How risky is it to share a .blend file?
In general not very risky, meaning, as your question implies, how much Personally Identifiable Information (PII) you would expose if you transmitted a copy of a blend file to a third party, such as, for instance, uploading it to blend-exchange.
Note that in the US, PII has a specific legal definition "Any representation of information that permits the identity of an individual to whom the information applies to be reasonably inferred by either direct or indirect means."
Other jurisdictions have similar legal concepts but with slightly different definitions.
Does it hold a variable some where with your computer name?
Not in general. While it is sometimes possible to infer a computer name from the paths that are sometimes stored in a Blend file, it is usually not included in a path.
However, it might be possible to deduce a user name from a path, because most operating systems use the user's username in the path to the 'home' directory. If you worry about such things, select a user name that doesn't identify you.
If Blender is installed through Steam does it hold your Steam username as a variable somewhere in your blend files?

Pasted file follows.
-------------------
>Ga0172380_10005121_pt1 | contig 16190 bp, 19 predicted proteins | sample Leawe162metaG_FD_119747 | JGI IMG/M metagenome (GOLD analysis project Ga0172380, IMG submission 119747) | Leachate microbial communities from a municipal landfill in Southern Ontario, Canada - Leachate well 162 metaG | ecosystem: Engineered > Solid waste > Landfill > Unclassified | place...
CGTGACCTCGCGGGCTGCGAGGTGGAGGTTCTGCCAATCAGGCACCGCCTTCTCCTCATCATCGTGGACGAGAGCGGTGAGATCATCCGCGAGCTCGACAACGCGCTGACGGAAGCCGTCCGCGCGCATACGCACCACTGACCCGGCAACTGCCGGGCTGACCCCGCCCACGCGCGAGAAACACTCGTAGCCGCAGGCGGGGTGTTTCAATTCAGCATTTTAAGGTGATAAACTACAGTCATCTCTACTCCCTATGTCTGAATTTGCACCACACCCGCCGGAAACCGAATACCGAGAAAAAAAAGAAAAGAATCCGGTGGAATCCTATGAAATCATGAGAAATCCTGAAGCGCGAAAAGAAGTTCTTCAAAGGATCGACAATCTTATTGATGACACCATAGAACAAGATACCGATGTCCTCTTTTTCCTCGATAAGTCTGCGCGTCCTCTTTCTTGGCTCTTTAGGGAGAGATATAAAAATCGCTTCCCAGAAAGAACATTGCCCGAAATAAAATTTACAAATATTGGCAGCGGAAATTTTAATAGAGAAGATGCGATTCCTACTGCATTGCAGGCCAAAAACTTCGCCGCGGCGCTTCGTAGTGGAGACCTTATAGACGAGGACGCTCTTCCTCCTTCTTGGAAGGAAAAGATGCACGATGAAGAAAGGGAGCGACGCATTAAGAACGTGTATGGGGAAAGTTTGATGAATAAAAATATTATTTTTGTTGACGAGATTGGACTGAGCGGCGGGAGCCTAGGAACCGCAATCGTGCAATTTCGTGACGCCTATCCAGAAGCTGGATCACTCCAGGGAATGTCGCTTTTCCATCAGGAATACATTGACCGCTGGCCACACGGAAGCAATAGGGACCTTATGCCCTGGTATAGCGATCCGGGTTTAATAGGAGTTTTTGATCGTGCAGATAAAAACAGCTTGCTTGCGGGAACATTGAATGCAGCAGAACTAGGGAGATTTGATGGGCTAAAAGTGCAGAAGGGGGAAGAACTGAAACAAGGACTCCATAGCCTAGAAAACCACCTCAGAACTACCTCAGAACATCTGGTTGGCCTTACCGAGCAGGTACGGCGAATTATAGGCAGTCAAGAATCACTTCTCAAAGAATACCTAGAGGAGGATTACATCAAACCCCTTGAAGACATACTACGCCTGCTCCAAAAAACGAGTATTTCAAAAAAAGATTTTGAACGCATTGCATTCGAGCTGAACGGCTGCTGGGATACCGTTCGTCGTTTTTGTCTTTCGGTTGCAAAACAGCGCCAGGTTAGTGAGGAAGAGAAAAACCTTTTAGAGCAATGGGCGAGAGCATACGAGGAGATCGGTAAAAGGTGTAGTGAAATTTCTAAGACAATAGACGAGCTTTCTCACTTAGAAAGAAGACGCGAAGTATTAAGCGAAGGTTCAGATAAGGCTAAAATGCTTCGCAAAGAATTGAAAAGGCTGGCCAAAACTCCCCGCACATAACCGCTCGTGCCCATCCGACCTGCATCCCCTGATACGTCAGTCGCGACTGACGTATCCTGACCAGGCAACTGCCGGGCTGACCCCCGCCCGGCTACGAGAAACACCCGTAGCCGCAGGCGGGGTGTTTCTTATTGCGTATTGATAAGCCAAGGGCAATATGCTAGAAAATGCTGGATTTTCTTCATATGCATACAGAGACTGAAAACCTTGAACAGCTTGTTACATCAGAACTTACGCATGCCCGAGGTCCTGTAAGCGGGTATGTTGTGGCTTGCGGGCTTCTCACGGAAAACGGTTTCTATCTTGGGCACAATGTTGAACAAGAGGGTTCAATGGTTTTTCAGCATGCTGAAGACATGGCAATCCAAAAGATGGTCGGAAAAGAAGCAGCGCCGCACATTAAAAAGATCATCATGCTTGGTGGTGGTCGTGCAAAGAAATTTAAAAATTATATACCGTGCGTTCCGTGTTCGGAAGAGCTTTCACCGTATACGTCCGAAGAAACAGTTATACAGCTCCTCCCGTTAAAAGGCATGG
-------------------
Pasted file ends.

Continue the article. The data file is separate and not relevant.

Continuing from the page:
No. That's not how Steam keeps track of your account information. It would require that they modify Blender to add that ability, and that's not in their interest.
However there is one potential source of risk: add-ons. I know of at least two add-ons (Blender Cloud ID, and Blenderkit) that keep copies of your account credentials so that you don't have to manually log in each time you use them. There are probably others.
Well written add-ons will keep that information in separate files that the add-on accesses so that it's never stored in the blend file; but there's nothing to keep a poorly written add-on from also keeping the information as plain text in text data block in the blend file.
Nor is there anything to keep you from doing the same thing yourself.
You can reduce risk by storing your blender files on a path that's not part of your 'home' directory, and by avoiding add-ons that use login credentials, but it's a pretty low risk to begin with.